The Psychology Behind the Dark Side

The Death Star in A New Hope
Image via Wikipedia

Anybody who reads my blog on a regular basis or who has talked to me for more than a few minutes knows that I’m sort of into reading, watching, and discussing things that are quite basically mindf**ks. Don your mind condoms, then, and join me for today’s dose of counterintuition: Cracked.com: 5 Scientific Reasons The Dark Side Will Always Win Long story short, here are the five reasons that Paul and Trevor Pickett list to explain why, as they put it, “the Rebels got lucky”:

  • The Color Black Is Scientifically Proven to Intimidate People
  • Thinking Evil Thoughts and Clenching Your Fist Makes You Stronger
  • Arrogance Inspires Confidence
  • Doom and Gloom Makes You Smarter
  • Speaking With a Deep Voice

As with most articles on Cracked that aren’t admittedly complete fabrication (which they also do quite well), the Picketts support their list with several examples and humorous pictures. After about thirty seconds of thought and some Web surfing, I’m completely inclined to back them up.

The color black. Who hasn’t heard of the “power suit”? In most media scenes involving a power play, there is usually one character dressed in a sharp black suit, which instantly gives him +10 to his cajones level, whether or not he actually deserves it. Women also wear black to give themselves the aura of strength and ability — see the Little Black Dress or of course the woman’s version of the black suit. The color black also implies distance or aloofness, and in order to run a galaxy (or, let’s face it, the Death Star) you have to be willing to remove yourself from any sort of colorful camaraderie. Infoplease’s page on color psychology gives a pretty basic explanation, and there are countless other sites (though mostly leaning toward the metaphysical) that make this a given.

Fake it to make it. That is one of my favorite mantras, and it works because of reason #3 — if you carry yourself as someone who has the answers and who gets things done, not only will you feel like you really are that person but other people will get the vibe that you know what the hell you’re doing. When I’m working with my Model U.N. kids I notice this in action: if one delegate speaks with conviction and acts like a leader, other delegates will go along with the most ludicrous suggestions imaginable — even courses of action that directly violate their own country’s policy. Not really a truculent individual? That’s fine; if you want the masses to follow you, though, you’d better act like one.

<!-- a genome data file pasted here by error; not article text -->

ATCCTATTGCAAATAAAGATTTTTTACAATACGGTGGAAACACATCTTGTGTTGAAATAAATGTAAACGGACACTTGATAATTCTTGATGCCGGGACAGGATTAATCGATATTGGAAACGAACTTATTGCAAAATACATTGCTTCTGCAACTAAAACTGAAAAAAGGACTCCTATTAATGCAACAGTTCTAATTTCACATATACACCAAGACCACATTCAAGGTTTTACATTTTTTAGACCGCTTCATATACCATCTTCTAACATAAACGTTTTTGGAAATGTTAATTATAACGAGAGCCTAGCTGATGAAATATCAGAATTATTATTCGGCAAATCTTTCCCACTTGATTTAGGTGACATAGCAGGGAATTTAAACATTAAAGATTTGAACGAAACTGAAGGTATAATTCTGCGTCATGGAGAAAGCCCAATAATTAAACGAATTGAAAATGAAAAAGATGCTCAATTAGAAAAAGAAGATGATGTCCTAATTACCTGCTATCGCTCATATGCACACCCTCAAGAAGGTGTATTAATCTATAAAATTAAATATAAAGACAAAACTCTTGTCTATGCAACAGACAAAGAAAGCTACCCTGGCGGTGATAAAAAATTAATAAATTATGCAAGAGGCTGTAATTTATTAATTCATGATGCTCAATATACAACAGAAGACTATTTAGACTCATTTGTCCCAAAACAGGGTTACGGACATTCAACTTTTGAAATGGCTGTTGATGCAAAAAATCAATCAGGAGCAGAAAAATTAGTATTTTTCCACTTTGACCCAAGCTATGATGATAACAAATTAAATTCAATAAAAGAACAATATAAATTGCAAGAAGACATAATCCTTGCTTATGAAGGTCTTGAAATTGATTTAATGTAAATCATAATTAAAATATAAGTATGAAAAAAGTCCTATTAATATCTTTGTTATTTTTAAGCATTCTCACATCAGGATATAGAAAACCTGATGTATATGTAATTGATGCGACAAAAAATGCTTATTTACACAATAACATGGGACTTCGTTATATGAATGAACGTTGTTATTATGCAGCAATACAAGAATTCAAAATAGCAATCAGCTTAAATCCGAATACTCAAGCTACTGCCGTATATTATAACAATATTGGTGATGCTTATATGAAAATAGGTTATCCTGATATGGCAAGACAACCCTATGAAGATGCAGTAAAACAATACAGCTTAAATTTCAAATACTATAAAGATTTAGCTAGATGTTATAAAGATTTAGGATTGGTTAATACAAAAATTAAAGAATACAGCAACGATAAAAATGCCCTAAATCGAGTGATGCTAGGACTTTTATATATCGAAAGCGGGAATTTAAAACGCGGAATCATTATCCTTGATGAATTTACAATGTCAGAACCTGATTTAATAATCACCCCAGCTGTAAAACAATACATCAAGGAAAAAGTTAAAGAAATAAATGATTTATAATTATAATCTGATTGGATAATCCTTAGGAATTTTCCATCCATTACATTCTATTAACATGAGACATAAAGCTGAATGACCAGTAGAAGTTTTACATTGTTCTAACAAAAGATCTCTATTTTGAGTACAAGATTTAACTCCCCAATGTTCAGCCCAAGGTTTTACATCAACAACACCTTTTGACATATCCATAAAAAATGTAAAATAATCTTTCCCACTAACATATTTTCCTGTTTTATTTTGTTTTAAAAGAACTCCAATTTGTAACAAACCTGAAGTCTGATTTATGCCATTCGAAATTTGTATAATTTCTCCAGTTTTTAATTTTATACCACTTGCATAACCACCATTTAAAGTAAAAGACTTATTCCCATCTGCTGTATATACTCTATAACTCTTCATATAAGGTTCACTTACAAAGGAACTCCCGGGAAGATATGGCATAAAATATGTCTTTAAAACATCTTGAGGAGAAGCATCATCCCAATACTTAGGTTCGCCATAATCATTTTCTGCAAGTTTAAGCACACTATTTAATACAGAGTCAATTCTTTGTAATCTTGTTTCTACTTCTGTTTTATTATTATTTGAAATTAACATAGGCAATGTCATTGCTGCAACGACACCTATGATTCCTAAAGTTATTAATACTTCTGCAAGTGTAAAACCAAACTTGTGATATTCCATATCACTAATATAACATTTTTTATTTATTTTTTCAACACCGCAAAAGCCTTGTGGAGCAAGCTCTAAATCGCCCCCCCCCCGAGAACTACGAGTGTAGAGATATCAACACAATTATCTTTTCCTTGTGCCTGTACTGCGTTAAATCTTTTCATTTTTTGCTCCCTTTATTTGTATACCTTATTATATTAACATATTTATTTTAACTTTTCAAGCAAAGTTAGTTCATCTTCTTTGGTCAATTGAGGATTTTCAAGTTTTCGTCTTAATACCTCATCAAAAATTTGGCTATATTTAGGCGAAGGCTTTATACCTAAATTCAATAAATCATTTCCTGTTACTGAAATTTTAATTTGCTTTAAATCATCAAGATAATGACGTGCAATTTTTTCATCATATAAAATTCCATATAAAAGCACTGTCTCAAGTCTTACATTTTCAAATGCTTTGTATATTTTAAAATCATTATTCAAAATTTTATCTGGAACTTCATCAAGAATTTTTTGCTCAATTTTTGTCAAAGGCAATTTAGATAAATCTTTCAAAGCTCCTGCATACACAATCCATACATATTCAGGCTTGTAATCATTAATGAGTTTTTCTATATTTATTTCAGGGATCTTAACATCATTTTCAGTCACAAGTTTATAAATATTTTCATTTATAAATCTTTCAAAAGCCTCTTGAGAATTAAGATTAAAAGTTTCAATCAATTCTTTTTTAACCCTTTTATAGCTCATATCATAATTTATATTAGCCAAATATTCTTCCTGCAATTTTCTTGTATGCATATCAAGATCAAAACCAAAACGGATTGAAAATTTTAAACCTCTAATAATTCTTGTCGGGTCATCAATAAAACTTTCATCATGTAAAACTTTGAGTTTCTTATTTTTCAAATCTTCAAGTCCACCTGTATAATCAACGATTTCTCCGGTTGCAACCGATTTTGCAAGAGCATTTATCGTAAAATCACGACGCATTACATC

Chaos is a strong motivator. Well, duh. When everything is sunshine and rainbows it’s difficult to concentrate in something as calm and completely boring as a college algebra class, so how could we possibly bring ourselves to consider real problems or their solutions? Most people do their cleaning or other mundane chores on dreary, gloomy days; students in the dead of winter are more depressed but are also more likely to pay attention in class, do their homework, and generally just function better. If you aren’t under the impression that everything is going to be okay, your brain switches to DefCon-1 and looks at everything more analytically — there’s likely a wealth of neurological and psychological evidence to back this up, but instead of that I’ll just tell you to think back to particularly harrowing or upsetting situations. I’m guessing you went into problem-solving mode, considering alternatives and most logical courses of action between wringing your hands and sobbing into the nearest available tissue. It’s just how we’re wired.

Take it down an octave. I’ve heard this through most of my formative years: in order to be taken more seriously, speak slower and in a lower tone of voice. Nobody gives any real thought to a gaggle of (stereotypical) sorority girls who are jumping around and screaming in ear-splitting tones that even rouse your beloved beagle from his afternoon nap (said with all due respect to screaming sorority girls, my sisters or otherwise), but when President Obama speaks you’d best believe that people listen (whether they agree with him or not is an entirely different post). Higher tones speak of youth, innocence and inexperience, while deeper tones indicate a more educated and mature position…accurate or not. In fact, I started pitching my voice slightly lower in professional settings and though I don’t have quantifiable evidence yet (polls to follow), I think it makes me seem like a controlled and capable person.

All that said, if you haven’t already I strongly suggest you take a peek at the Picketts’ article on Cracked — I won’t presume to say how long they spent writing their piece, but it’s a great read and considerably more polished than my unsubstantiated reflections on it.

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One comment

  1. […] The Psychology Behind the Dark Side (shanshantastic.wordpress.com) […]

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